Figure 14-33. Plastid diversity.

Figure 14-33

Plastid diversity. (A) A proplastid from a root tip cell of a bean plant. Note the double membrane; the inner membrane has also generated the relatively sparse internal membranes present. (B) Three amyloplasts (a form of leucoplast), or starch-storing (more...)

Leucoplasts are plastids present in many epidermal and internal tissues that do not become green and photosynthetic. They are little more than enlarged proplastids. A common form of leucoplast is the amyloplast (Figure 14-33B), which accumulates the polysaccharide starch in storage tissues—a source of sugar for future use. In some plants, such as potatoes, the amyloplasts can grow to be as large as an average animal cell.

It is important to realize that plastids are not just sites for photosynthesis and the deposition of storage materials. Plants have also used their plastids to compartmentalize their intermediary metabolism. Purine and pyrimidine synthesis, most amino acid synthesis, and all of the fatty acid synthesis of plants takes place in the plastids, whereas in animal cells these compounds are produced in the cytosol.

Chloroplasts Resemble Mitochondria But Have an Extra Compartment

Chloroplasts carry out their energy interconversions by chemiosmotic mechanisms in much the same way that mitochondria do. Although much larger (Figure 14-34A), they are organized on the same principles. They have a highly permeable outer membrane; a much less permeable inner membrane, in which membrane transport proteins are embedded; and a narrow intermembrane space in between. Together, these membranes form the chloroplast envelope (Figure 14-34B,C). The inner membrane surrounds a large space called the stroma, which is analogous to the mitochondrial matrix and contains many metabolic enzymes. Like the mitochondrion, the chloroplast has its own genome and genetic system. The stroma therefore also contains a special set of ribosomes, RNAs, and the chloroplast DNA.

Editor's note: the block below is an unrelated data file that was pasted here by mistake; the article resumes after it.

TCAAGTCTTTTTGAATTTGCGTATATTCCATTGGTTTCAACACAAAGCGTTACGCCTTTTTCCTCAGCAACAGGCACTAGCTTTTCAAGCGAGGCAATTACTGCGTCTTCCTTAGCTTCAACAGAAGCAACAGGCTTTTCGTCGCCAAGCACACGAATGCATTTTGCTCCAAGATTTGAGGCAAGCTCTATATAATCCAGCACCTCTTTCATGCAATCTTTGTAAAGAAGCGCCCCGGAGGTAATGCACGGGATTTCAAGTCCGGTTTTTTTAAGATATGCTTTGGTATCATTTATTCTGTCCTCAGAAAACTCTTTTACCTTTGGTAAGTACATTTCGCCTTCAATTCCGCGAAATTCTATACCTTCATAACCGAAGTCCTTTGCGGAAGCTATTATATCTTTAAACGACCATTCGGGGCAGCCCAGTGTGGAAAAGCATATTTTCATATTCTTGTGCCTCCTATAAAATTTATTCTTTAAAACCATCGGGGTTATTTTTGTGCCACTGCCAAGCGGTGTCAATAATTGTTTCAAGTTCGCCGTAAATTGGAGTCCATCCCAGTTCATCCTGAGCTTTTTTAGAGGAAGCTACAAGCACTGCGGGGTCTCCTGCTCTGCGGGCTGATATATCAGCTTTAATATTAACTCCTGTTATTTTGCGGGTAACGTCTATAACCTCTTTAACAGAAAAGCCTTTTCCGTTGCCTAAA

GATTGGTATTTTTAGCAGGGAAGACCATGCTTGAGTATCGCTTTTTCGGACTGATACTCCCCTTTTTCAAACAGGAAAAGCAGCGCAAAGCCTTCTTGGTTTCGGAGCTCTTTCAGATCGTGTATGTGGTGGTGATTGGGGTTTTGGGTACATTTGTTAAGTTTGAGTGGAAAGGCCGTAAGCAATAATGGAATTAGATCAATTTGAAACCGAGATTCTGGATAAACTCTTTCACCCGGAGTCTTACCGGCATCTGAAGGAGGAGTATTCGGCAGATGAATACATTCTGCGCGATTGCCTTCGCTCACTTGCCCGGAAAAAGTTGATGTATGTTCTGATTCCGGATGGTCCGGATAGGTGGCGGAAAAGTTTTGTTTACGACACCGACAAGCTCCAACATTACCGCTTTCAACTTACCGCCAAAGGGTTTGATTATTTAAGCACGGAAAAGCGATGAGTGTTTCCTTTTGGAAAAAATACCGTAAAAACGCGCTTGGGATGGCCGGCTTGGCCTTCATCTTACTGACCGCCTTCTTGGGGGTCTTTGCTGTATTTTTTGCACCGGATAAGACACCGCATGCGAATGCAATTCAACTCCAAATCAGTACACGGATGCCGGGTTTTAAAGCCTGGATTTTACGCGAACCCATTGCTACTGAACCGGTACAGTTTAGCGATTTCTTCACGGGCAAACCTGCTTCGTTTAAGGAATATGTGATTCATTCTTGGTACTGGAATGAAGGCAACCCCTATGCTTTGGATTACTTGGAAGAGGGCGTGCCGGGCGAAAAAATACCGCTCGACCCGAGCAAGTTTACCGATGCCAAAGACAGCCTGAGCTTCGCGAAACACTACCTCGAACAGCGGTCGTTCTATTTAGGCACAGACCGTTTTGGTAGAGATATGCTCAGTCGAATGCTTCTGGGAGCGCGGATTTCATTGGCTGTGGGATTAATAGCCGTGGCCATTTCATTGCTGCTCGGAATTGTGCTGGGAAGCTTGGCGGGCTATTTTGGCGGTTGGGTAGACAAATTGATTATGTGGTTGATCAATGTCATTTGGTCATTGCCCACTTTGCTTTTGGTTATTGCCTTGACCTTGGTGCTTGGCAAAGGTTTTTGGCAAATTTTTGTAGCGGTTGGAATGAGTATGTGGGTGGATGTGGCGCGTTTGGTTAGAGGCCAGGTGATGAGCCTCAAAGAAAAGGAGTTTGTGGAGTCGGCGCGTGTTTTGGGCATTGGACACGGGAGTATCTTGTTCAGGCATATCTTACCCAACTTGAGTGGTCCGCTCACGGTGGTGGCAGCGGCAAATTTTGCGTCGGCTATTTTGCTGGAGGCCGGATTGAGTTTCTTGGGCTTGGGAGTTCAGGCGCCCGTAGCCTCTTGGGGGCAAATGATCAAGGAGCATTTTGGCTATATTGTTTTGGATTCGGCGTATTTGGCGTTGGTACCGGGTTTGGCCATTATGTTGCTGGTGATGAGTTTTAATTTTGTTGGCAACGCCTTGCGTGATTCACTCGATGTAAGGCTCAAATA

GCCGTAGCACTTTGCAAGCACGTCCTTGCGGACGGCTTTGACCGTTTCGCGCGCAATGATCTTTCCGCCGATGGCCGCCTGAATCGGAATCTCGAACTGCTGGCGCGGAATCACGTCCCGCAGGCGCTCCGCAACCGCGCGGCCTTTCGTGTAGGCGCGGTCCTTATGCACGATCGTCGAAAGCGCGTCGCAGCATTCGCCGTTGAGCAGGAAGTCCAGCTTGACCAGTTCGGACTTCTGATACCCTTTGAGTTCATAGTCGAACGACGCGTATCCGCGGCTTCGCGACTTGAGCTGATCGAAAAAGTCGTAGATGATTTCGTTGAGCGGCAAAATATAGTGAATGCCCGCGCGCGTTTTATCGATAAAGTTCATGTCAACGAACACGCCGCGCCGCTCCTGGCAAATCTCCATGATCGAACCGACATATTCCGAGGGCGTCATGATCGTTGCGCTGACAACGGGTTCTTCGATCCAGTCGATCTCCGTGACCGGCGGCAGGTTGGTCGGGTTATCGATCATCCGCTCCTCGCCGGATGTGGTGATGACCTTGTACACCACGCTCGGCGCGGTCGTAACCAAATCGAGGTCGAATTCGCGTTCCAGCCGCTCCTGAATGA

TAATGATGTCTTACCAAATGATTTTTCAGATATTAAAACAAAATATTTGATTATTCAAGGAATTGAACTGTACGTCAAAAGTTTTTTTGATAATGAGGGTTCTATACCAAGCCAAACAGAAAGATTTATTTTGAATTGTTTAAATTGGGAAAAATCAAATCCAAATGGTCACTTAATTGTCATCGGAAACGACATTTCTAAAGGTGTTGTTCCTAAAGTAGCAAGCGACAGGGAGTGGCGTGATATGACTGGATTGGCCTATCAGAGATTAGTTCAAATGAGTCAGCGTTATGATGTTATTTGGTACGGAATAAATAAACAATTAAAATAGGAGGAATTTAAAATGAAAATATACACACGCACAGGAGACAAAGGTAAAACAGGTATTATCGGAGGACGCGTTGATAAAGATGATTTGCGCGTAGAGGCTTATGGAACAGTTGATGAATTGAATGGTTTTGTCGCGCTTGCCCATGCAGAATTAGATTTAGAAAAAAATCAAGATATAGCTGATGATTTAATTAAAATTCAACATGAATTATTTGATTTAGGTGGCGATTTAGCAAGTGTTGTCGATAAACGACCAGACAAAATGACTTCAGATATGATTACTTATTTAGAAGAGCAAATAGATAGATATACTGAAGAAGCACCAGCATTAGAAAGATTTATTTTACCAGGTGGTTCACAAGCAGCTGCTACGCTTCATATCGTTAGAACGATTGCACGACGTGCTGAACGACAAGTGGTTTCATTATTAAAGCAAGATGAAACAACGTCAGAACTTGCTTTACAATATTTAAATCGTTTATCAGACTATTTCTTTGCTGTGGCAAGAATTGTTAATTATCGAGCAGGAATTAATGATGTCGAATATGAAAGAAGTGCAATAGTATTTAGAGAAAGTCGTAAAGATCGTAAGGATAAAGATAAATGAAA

Figure 14-34. Electron micrographs of chloroplasts.

Figure 14-34

Electron micrographs of chloroplasts. (A) In a wheat leaf cell, a thin rim of cytoplasm—containing chloroplasts, the nucleus, and mitochondria—surrounds a large vacuole. (B) A thin section of a single chloroplast, showing the chloroplast (more...)

There is, however, an important difference between the organization of mitochondria and that of chloroplasts. The inner membrane of the chloroplast is not folded into cristae and does not contain electron-transport chains. Instead, the electron-transport chains, photosynthetic light-capturing systems, and ATP synthase are all contained in the thylakoid membrane, a third distinct membrane that forms a set of flattened disclike sacs, the thylakoids (Figure 14-35). The lumen of each thylakoid is thought to be connected with the lumen of other thylakoids, thereby defining a third internal compartment called the thylakoid space, which is separated by the thylakoid membrane from the stroma that surrounds it.

Figure 14-35. The chloroplast.

Figure 14-35

The chloroplast. This photosynthetic organelle contains three distinct membranes (the outer membrane, the inner membrane, and the thylakoid membrane) that define three separate internal compartments (the intermembrane space, the stroma, and the thylakoid (more...)

The structural similarities and differences between mitochondria and chloroplasts are illustrated in Figure 14-36. The head of the chloroplast ATP synthase, where ATP is made, protrudes from the thylakoid membrane into the stroma, whereas it protrudes into the matrix from the inner mitochondrial membrane.

Figure 14-36. A mitochondrion and chloroplast compared.

Figure 14-36

A mitochondrion and chloroplast compared. A chloroplast is generally much larger than a mitochondrion and contains, in addition to an outer and inner membrane, a thylakoid membrane enclosing a thylakoid space. Unlike the chloroplast inner membrane, the (more...)

Chloroplasts Capture Energy from Sunlight and Use It to Fix Carbon